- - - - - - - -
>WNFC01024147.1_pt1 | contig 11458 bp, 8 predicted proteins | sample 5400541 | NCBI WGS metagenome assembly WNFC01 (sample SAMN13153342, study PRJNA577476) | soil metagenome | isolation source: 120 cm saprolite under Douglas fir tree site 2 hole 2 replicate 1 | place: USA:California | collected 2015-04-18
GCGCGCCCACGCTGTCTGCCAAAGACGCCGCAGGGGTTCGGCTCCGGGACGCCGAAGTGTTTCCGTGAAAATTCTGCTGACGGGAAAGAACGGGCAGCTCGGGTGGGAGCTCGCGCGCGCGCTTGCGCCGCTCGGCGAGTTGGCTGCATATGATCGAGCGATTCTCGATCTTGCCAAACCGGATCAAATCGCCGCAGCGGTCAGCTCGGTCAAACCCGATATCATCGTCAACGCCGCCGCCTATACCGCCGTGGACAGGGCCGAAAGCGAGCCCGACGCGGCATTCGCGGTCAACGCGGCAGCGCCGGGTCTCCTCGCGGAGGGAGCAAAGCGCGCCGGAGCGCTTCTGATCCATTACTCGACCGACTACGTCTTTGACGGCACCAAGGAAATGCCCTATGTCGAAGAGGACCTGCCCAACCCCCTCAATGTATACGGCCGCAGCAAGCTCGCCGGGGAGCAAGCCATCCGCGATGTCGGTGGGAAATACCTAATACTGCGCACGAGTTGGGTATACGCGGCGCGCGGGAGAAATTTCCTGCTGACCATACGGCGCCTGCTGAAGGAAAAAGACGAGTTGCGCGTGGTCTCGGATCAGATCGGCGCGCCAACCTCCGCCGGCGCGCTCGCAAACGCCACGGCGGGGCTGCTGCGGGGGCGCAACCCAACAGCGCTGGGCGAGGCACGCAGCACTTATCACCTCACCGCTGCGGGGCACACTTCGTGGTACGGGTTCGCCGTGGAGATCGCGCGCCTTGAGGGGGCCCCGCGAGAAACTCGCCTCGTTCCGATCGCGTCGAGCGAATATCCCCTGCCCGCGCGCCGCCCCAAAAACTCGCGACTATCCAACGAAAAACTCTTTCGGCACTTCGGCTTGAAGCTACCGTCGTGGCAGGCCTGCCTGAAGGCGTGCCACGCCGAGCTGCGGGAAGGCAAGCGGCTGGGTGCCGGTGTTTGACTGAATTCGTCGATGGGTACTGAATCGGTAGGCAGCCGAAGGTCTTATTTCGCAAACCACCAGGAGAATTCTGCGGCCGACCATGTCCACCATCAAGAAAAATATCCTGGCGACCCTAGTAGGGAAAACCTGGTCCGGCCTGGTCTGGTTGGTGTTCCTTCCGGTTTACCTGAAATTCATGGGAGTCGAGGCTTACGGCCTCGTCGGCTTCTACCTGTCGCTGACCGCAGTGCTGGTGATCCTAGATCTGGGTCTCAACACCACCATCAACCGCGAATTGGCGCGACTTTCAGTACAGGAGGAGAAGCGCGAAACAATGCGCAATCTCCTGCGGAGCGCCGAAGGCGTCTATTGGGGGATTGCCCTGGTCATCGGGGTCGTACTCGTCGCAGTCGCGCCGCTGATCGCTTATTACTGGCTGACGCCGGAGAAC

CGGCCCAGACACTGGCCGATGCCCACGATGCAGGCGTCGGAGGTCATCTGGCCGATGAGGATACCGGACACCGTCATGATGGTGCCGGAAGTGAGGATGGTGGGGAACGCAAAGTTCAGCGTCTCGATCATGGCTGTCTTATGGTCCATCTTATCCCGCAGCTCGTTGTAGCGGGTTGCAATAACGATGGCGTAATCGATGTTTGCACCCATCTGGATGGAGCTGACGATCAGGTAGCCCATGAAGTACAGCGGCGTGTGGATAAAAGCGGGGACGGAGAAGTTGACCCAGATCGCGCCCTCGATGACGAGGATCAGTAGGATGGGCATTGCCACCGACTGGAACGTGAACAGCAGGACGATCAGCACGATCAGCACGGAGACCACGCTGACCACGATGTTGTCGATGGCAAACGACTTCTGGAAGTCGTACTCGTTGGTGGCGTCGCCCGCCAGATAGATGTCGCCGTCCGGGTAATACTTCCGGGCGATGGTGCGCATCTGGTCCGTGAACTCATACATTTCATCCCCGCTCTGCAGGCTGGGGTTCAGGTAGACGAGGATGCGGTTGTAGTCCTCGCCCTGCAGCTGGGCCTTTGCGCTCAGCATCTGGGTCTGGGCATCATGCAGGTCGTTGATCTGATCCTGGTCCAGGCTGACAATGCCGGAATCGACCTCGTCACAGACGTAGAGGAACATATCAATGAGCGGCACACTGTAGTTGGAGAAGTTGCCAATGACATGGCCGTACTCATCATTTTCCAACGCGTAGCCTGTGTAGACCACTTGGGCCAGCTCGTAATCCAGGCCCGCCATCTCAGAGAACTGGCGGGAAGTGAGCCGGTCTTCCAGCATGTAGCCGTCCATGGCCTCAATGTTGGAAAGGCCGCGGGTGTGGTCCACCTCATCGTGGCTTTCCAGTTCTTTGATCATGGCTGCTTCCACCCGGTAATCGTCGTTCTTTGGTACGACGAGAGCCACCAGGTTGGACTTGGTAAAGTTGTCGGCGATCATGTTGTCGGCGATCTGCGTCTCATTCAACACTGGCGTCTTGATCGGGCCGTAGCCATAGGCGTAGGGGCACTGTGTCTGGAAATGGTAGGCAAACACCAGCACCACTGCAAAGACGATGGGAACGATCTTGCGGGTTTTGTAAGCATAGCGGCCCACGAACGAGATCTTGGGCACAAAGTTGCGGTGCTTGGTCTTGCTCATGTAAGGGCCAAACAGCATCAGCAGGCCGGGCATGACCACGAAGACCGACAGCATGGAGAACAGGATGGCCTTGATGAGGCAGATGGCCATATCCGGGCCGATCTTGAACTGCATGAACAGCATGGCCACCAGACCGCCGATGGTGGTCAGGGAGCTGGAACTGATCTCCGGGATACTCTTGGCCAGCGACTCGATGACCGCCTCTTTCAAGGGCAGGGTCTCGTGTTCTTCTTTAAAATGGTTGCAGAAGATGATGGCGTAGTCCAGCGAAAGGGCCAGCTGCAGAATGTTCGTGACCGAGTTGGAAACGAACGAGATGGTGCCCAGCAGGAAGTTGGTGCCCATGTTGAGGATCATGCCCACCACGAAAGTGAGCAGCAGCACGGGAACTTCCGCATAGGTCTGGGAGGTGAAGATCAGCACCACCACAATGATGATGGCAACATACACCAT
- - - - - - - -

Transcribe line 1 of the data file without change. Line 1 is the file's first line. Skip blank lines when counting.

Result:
>WNFC01024147.1_pt1 | contig 11458 bp, 8 predicted proteins | sample 5400541 | NCBI WGS metagenome assembly WNFC01 (sample SAMN13153342, study PRJNA577476) | soil metagenome | isolation source: 120 cm saprolite under Douglas fir tree site 2 hole 2 replicate 1 | place: USA:California | collected 2015-04-18